Index funds simply replicate the performance of various indexes like the Standard & Poor’s 500. Meanwhile, because indexes do not change their underlying components very often, they do not need to make a lot of trades, which also increases costs. A lot of trading may also give rise to taxable capital gains, which must be distributed to fund shareholders along with the tax liability.

For all of these reasons, index funds cost only a fraction of actively managed funds. And lower costs are why index funds tend to outperform their actively managed counterparts over the long term. To beat index-tracking funds, fund managers have to add more to returns than the cost of running the fund. It is hard to do.

How to Evaluate a Fund

First, you need to figure out what type — or style — of fund you need, which is based on your investment goals, time horizon, tolerance for risk, among other factors. After deciding what types of funds you need — like an international stock fund or a fund of small companies — you will want to evaluate the funds in each category using the following criteria:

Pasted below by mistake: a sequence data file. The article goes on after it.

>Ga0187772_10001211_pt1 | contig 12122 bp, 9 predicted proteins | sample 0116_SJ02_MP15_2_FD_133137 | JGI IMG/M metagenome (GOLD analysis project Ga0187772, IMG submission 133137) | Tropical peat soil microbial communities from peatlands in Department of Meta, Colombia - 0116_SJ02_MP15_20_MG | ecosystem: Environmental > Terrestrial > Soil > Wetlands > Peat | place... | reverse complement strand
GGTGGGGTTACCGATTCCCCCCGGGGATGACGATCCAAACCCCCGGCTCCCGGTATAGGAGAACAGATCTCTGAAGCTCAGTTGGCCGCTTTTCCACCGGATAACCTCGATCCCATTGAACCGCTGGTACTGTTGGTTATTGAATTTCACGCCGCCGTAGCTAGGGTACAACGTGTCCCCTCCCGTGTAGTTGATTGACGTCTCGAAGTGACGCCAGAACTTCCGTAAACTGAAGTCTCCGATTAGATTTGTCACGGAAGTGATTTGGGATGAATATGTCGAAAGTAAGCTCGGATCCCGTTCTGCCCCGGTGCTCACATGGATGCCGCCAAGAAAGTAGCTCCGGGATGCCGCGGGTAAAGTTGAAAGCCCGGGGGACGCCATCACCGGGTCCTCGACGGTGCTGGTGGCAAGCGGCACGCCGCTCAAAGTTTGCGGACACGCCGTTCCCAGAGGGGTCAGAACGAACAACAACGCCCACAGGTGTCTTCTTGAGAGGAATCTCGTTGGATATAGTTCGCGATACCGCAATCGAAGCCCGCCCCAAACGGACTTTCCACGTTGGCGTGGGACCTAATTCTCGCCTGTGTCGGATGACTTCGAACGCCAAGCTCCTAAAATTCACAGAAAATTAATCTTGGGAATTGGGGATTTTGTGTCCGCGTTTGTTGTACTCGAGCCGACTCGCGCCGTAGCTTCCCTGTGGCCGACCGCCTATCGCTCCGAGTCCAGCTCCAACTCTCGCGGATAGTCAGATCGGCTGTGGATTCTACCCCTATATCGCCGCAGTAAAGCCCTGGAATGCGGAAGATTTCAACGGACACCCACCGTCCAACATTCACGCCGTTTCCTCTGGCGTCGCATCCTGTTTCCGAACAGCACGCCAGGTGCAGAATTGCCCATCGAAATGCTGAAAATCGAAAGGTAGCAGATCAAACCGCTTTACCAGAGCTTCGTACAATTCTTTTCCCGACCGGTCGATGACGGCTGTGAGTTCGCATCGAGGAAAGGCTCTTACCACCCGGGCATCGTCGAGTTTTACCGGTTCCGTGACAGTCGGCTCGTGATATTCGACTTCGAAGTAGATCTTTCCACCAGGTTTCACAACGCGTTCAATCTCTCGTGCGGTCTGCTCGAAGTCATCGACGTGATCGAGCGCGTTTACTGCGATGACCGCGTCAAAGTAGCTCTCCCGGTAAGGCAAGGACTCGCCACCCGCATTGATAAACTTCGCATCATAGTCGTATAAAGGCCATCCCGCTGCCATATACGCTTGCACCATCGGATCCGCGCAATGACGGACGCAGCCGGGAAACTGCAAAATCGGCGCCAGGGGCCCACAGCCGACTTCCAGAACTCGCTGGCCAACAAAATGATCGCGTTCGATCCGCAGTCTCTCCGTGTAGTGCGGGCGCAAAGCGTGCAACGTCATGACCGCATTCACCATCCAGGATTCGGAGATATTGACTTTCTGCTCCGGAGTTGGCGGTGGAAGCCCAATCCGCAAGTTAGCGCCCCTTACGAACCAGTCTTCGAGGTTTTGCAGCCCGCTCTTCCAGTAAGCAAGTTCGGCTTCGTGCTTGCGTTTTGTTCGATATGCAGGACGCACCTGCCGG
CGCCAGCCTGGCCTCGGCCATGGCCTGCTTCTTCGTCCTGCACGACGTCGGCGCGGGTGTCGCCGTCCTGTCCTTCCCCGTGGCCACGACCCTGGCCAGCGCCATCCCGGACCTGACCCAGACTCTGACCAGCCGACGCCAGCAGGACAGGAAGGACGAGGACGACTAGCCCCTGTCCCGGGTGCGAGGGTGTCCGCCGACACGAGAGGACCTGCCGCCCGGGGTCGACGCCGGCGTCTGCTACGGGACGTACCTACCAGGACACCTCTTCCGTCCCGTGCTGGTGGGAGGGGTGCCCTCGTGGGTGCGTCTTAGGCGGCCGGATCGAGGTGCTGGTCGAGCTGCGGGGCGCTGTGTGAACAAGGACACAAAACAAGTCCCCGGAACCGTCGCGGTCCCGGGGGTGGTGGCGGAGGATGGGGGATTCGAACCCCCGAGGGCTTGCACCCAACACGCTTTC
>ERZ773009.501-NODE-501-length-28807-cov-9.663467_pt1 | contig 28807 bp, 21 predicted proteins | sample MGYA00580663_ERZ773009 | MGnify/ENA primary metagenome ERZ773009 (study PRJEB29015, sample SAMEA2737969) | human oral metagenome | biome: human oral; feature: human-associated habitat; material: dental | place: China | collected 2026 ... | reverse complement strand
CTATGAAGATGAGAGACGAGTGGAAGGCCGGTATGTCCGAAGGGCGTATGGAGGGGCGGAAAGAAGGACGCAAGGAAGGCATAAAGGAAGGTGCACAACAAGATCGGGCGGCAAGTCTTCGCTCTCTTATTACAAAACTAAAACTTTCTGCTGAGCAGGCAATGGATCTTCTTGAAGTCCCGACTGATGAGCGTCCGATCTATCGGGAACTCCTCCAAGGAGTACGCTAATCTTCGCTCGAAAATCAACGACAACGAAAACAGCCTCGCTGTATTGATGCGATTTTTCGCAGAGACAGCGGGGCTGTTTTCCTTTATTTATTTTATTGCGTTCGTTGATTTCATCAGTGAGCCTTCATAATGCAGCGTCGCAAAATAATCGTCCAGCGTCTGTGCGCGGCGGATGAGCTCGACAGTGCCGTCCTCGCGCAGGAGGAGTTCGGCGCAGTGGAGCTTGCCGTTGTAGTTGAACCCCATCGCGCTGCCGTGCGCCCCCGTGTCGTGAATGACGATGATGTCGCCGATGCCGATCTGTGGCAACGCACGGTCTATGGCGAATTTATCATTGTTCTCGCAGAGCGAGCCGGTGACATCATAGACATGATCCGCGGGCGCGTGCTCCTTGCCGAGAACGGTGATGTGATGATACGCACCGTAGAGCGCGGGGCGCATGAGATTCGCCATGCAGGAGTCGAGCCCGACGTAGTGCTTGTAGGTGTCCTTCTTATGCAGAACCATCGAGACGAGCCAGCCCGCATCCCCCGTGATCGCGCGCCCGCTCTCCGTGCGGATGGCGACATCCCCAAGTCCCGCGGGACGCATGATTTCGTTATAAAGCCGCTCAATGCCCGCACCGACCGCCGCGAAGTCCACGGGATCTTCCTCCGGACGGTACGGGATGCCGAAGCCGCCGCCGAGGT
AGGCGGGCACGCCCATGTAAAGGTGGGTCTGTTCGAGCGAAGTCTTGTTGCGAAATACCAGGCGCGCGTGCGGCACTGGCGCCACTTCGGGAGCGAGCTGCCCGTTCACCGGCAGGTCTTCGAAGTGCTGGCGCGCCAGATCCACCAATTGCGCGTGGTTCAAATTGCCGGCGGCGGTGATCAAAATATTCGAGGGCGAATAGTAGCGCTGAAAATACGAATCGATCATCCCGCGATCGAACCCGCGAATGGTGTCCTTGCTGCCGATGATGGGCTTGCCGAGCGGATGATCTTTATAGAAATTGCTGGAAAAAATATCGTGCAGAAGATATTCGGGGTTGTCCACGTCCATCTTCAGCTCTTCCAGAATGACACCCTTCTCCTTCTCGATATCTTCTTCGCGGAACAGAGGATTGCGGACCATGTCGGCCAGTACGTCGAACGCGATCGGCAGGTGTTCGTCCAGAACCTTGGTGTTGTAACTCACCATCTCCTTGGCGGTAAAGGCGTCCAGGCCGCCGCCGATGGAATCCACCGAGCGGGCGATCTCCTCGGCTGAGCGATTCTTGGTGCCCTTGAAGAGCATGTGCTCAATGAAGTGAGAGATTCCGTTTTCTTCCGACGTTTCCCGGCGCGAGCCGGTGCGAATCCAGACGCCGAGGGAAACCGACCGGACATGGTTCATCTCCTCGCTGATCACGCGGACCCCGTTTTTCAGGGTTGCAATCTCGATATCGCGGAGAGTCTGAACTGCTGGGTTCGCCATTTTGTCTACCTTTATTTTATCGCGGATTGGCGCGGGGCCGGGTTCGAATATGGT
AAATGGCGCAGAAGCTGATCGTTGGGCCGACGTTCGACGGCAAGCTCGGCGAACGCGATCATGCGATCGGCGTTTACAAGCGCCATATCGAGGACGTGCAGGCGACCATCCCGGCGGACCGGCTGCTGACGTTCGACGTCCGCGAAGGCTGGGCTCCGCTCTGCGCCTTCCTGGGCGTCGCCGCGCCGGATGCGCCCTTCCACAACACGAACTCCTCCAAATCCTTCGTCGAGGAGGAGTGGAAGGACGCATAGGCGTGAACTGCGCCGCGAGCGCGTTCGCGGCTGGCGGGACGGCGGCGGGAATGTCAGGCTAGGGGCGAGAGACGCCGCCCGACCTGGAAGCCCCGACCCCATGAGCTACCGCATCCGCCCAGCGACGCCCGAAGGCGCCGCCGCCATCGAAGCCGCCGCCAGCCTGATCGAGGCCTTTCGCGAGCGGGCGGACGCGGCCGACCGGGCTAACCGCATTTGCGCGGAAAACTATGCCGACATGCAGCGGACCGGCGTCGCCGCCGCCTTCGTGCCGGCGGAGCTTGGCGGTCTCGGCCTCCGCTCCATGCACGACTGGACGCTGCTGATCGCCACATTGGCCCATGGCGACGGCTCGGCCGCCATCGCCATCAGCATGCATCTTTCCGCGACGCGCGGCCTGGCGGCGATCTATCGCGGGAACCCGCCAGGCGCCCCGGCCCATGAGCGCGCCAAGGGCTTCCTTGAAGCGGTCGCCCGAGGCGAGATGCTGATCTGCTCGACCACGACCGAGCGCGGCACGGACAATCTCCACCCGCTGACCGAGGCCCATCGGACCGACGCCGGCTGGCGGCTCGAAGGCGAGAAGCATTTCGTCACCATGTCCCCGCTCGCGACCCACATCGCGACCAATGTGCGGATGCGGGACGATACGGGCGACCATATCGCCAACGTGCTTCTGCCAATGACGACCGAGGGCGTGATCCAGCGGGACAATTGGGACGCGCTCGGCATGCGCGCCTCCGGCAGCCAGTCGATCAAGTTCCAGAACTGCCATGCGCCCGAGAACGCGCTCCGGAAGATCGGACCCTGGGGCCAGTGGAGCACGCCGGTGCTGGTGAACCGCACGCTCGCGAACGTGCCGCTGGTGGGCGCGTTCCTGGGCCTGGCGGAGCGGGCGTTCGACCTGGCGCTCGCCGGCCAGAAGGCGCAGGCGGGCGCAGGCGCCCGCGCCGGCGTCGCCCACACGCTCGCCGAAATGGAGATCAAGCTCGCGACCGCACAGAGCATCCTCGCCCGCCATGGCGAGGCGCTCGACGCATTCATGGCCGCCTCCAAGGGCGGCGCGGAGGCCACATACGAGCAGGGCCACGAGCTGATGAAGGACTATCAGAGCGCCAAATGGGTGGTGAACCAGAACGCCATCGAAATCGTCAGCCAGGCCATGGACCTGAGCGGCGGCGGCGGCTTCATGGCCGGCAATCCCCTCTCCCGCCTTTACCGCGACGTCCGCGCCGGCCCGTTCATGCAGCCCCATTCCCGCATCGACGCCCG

COSTS: First, find out if there are any suitable index funds — they have the lowest costs and typically beat their actively managed counterparts over time. The average active mutual fund charges about 1.4 percent of your investment each year — this charge is known as a fund’s expense ratio — while the average index fund costs 0.80 percent. Many funds are available for much less. The Vanguard Total Stock Market Fund, for instance, provides exposure to the entire market for only 0.07 percent.

Pay close attention to other fees. You want to avoid funds that charge loads, which are sales charges levied when you buy or sell a fund. The charge is paid to the financial broker selling the fund. Load funds are sold in different share classes, which each have a unique fee structure. You can avoid loads altogether by buying directly from fund companies like Vanguard, T. Rowe Price, Fidelity and others.

COMPANY: Do business with companies that have long track records. The same goes for portfolio managers. Find out how long they have been running the fund, and what they have done in the past. Web sites like Morningstar.com track this type of information.

PERFORMANCE: Don’t put too much weight on fund performance. Often, this year’s star funds are next year’s worst performers. Check the fund’s performance over three-, five- and 10-year periods. If the fund is actively managed, compare how the fund has performed versus its benchmark, especially during market downturns. Be sure to stack it alongside its peers, or funds of the same style, too. Choose a fund with relatively consistent returns.